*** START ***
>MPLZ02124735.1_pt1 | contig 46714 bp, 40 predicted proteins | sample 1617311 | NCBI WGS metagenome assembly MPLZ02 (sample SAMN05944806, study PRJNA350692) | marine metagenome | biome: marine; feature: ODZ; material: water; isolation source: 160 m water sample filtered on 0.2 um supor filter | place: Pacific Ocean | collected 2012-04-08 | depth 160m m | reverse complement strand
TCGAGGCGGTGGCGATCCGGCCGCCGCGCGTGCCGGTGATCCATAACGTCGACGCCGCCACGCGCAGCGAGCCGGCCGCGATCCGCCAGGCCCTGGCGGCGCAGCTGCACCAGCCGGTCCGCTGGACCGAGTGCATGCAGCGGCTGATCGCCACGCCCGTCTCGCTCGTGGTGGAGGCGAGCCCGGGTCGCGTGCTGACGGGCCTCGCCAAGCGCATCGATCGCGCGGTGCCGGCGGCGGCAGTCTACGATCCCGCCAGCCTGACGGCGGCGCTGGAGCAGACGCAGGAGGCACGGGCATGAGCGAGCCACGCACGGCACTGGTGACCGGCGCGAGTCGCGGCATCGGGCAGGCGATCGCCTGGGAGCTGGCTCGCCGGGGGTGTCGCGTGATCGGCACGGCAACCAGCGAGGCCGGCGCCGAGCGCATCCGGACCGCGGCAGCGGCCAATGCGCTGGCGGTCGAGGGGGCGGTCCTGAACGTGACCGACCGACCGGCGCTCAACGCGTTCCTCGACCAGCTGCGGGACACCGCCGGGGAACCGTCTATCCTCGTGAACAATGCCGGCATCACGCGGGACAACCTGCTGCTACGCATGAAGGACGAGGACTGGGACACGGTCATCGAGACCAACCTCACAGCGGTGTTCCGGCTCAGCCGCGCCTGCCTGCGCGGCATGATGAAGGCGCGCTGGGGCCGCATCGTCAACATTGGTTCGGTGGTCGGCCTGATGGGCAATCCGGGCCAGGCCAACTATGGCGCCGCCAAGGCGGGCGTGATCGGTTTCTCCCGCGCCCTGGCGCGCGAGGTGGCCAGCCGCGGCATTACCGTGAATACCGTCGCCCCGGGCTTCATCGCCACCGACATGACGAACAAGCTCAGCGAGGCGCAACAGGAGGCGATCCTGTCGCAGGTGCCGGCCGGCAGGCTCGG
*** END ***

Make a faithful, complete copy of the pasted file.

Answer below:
>MPLZ02124735.1_pt1 | contig 46714 bp, 40 predicted proteins | sample 1617311 | NCBI WGS metagenome assembly MPLZ02 (sample SAMN05944806, study PRJNA350692) | marine metagenome | biome: marine; feature: ODZ; material: water; isolation source: 160 m water sample filtered on 0.2 um supor filter | place: Pacific Ocean | collected 2012-04-08 | depth 160m m | reverse complement strand
TCGAGGCGGTGGCGATCCGGCCGCCGCGCGTGCCGGTGATCCATAACGTCGACGCCGCCACGCGCAGCGAGCCGGCCGCGATCCGCCAGGCCCTGGCGGCGCAGCTGCACCAGCCGGTCCGCTGGACCGAGTGCATGCAGCGGCTGATCGCCACGCCCGTCTCGCTCGTGGTGGAGGCGAGCCCGGGTCGCGTGCTGACGGGCCTCGCCAAGCGCATCGATCGCGCGGTGCCGGCGGCGGCAGTCTACGATCCCGCCAGCCTGACGGCGGCGCTGGAGCAGACGCAGGAGGCACGGGCATGAGCGAGCCACGCACGGCACTGGTGACCGGCGCGAGTCGCGGCATCGGGCAGGCGATCGCCTGGGAGCTGGCTCGCCGGGGGTGTCGCGTGATCGGCACGGCAACCAGCGAGGCCGGCGCCGAGCGCATCCGGACCGCGGCAGCGGCCAATGCGCTGGCGGTCGAGGGGGCGGTCCTGAACGTGACCGACCGACCGGCGCTCAACGCGTTCCTCGACCAGCTGCGGGACACCGCCGGGGAACCGTCTATCCTCGTGAACAATGCCGGCATCACGCGGGACAACCTGCTGCTACGCATGAAGGACGAGGACTGGGACACGGTCATCGAGACCAACCTCACAGCGGTGTTCCGGCTCAGCCGCGCCTGCCTGCGCGGCATGATGAAGGCGCGCTGGGGCCGCATCGTCAACATTGGTTCGGTGGTCGGCCTGATGGGCAATCCGGGCCAGGCCAACTATGGCGCCGCCAAGGCGGGCGTGATCGGTTTCTCCCGCGCCCTGGCGCGCGAGGTGGCCAGCCGCGGCATTACCGTGAATACCGTCGCCCCGGGCTTCATCGCCACCGACATGACGAACAAGCTCAGCGAGGCGCAACAGGAGGCGATCCTGTCGCAGGTGCCGGCCGGCAGGCTCGG